Everyone who works, or has worked, in an archive will tell you that you go looking for one thing, and you come across something entirely different. This happened to me not so long ago. A couple of us archive assistants at Warwickshire County Record Office were looking at the Known Thieves Album (reference CR2212) and we stumbled across a name familiar to me from my own family tree. Listed amongst the known thieves was a Harry Taylor. With my surname being one of the most common in the country, we laughed and said “wouldn’t that be funny if he was actually related to me?”
I shouldn’t have laughed. It turned out to be my Great Great Grandfather! Harry Taylor is known to have been a bit of a rogue in our family but none of us really knew much about him. According to the album, he was sentenced to one month in February 1900 for the crime of stealing five (yes, five) goldfish. He is described as being 5’5″, with brown eyes, dandy hair and a fresh complexion. It also lists his tattoos, and his wife Florence’s nickname and her maiden name – so it was definitely him. We have no idea what he was planning to do with the goldfish!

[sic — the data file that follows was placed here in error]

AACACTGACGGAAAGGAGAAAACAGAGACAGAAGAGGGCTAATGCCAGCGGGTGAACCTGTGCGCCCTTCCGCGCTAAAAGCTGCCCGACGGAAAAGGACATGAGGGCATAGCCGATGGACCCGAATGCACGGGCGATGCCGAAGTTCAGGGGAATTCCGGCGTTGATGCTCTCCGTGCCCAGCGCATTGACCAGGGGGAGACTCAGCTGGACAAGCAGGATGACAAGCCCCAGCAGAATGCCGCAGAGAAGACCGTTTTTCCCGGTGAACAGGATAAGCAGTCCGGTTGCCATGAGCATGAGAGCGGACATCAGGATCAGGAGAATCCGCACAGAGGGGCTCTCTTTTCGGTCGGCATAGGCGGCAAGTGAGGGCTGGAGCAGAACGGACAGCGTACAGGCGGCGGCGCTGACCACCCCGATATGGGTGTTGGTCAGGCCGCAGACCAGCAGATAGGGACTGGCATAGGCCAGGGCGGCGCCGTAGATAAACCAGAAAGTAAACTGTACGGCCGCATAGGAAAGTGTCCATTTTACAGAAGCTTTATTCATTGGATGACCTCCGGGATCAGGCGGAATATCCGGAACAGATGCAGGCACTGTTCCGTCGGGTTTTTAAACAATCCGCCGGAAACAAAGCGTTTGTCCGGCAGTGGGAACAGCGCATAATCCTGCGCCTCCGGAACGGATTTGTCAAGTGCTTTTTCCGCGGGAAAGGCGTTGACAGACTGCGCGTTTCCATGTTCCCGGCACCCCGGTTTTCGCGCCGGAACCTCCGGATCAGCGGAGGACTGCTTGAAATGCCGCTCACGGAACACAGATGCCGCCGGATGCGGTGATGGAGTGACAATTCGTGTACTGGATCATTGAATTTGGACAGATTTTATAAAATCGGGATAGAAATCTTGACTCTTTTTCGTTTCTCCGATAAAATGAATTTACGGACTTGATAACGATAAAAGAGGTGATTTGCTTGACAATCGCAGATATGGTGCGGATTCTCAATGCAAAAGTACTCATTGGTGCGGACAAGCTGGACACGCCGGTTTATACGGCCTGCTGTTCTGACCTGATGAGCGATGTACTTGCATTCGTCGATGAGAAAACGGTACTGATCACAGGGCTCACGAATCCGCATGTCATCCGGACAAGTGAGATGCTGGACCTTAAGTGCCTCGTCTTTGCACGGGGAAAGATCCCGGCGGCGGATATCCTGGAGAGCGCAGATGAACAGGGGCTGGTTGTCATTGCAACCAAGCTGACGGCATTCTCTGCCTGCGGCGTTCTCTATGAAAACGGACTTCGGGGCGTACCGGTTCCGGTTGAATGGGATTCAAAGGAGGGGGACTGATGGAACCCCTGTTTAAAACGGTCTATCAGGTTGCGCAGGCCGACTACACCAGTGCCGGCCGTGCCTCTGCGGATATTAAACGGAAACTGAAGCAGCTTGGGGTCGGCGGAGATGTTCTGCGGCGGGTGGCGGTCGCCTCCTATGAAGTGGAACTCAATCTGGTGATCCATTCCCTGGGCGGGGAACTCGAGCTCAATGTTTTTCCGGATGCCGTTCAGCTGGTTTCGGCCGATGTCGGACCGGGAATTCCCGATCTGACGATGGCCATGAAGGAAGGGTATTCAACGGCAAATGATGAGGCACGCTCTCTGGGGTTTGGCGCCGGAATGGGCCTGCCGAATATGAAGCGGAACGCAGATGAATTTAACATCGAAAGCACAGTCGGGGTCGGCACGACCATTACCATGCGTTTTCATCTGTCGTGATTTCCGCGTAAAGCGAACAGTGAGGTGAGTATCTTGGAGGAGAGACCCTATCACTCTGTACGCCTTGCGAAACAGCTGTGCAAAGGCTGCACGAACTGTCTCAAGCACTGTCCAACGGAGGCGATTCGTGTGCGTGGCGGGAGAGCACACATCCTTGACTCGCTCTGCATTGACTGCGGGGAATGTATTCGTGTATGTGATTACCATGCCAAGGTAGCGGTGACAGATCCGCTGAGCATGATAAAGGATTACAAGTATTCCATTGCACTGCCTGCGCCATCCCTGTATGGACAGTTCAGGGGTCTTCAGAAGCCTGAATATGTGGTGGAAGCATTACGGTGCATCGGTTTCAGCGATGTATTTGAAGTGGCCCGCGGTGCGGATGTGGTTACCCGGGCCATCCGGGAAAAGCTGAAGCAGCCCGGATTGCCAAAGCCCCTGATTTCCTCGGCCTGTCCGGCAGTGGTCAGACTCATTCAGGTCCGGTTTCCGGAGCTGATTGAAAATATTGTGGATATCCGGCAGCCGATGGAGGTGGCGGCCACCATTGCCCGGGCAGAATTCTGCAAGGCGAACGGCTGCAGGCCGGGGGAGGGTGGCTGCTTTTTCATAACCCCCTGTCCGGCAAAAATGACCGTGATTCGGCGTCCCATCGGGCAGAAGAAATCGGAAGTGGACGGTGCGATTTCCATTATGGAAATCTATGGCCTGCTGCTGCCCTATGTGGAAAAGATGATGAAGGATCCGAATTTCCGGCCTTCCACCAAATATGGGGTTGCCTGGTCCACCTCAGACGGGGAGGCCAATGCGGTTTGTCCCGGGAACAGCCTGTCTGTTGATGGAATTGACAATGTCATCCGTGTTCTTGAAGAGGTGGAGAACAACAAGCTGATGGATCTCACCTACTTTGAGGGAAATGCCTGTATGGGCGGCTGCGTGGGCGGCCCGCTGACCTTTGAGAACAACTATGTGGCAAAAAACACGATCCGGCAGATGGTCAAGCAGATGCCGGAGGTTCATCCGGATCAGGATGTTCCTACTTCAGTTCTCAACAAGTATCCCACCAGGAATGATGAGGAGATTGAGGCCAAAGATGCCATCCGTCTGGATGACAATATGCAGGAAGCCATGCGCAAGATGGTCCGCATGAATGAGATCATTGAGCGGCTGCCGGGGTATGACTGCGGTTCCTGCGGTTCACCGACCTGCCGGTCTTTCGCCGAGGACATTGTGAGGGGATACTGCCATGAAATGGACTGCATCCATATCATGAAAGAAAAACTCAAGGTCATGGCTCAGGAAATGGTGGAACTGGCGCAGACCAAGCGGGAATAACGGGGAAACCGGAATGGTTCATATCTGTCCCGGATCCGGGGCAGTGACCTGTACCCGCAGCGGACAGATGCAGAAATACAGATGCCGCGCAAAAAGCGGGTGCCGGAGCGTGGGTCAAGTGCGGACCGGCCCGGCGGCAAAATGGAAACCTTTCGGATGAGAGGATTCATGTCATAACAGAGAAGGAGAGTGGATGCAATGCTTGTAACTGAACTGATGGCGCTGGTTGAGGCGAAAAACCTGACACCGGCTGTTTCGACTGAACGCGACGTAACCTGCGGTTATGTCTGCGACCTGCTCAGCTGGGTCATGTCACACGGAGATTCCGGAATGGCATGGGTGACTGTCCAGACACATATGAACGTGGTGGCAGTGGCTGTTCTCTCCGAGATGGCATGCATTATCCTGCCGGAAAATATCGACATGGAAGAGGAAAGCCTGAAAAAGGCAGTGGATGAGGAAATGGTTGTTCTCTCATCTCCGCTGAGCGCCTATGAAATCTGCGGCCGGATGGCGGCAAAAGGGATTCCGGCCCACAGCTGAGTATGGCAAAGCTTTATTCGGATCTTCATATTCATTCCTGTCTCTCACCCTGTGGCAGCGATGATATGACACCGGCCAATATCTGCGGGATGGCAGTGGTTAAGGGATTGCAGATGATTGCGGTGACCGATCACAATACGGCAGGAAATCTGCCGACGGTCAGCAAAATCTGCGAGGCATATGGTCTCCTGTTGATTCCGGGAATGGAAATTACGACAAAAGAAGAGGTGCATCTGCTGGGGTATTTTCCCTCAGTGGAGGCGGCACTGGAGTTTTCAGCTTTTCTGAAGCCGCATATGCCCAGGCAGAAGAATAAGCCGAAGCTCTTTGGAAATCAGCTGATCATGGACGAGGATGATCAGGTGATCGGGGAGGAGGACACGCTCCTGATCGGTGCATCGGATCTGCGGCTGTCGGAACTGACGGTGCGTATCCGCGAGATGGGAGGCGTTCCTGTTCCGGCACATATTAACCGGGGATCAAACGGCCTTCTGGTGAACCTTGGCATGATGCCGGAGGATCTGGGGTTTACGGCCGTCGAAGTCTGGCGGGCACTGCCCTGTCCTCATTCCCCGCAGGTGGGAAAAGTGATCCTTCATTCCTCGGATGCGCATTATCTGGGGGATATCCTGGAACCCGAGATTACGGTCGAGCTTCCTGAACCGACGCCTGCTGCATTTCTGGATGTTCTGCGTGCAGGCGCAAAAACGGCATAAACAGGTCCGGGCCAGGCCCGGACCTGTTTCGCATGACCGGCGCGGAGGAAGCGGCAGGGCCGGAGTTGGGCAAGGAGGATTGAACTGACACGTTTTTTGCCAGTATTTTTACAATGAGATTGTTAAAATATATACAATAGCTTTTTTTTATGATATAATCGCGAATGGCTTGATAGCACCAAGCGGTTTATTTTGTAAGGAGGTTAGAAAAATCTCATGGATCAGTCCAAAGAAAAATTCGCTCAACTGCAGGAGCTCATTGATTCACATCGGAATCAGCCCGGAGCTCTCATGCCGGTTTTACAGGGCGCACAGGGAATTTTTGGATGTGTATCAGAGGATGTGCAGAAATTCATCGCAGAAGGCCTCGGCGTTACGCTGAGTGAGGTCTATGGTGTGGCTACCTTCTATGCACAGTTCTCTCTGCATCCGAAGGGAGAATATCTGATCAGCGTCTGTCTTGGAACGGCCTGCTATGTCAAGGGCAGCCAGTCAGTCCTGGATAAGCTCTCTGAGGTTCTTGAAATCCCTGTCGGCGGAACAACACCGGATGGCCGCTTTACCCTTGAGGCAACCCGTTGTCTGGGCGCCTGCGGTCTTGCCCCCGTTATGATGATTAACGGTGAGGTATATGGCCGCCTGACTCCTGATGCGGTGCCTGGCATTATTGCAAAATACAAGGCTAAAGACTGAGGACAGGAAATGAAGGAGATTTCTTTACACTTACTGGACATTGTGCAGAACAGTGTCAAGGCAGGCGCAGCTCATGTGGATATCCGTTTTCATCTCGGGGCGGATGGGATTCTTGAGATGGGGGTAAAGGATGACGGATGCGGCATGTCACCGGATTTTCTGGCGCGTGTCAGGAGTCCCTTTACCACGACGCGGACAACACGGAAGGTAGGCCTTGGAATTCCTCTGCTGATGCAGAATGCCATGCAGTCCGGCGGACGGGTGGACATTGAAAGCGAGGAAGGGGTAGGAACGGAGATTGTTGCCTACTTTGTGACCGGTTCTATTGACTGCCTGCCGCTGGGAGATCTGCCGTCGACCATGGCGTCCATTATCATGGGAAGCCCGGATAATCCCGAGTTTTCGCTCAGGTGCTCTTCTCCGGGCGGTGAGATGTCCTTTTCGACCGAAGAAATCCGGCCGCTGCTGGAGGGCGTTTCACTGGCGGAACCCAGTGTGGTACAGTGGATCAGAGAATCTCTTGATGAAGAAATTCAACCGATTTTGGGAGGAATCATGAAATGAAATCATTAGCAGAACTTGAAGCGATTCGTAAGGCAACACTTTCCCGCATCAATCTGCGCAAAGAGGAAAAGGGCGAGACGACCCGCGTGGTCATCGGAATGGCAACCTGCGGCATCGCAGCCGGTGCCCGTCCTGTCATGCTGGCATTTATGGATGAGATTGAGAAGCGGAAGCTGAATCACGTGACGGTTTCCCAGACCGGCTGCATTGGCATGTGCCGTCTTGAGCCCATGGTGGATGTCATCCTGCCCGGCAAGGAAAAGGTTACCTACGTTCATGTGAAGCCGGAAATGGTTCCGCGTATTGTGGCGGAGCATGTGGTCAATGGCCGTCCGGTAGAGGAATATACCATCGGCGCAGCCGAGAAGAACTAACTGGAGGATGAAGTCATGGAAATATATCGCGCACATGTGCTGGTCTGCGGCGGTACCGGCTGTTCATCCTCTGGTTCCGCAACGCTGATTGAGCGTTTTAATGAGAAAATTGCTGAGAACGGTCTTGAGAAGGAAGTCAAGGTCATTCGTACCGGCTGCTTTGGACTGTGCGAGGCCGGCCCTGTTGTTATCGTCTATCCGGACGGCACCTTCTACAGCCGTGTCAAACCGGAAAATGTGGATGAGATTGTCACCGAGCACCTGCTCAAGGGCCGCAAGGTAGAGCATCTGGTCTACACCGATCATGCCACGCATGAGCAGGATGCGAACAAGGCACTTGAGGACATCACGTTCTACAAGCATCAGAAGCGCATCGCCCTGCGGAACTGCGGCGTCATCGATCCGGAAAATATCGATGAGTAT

Harry Taylor was born in 1874 in Birmingham to George and Mary Ann Taylor. By checking the records on ancestry, I was able to find that he married Florence (Florrie) Gwinnett on the 6th January 1895 at St Stephen’s Church, Birmingham. On the 1911 census he is listed as a rag and bone man, with four living children; they had a further two children after the 1911 census. He served in the armed forces before and during the First World War. His military records display a number of offences during his time in the army, ranging from “obscene language” to being drunk and disorderly. He sounds like a rather interesting character! Ancestry again came up trumps, and allowed me to see that Harry Taylor was finally medically discharged from military service with piles and loss of teeth (yes you did read that right!). Harry Taylor passed away in 1933.
Known Thieves Album
The Known Thieves Album is exactly what it says, a list of known thieves. Dating from 1860-1910, it covers the Aston Division, includes images and particulars of the thieves, and details of the crimes committed by them. It is 202 pages and includes 1414 original images of offenders. It is a fascinating document and has provided me with something I didn’t have – an image of Harry Taylor.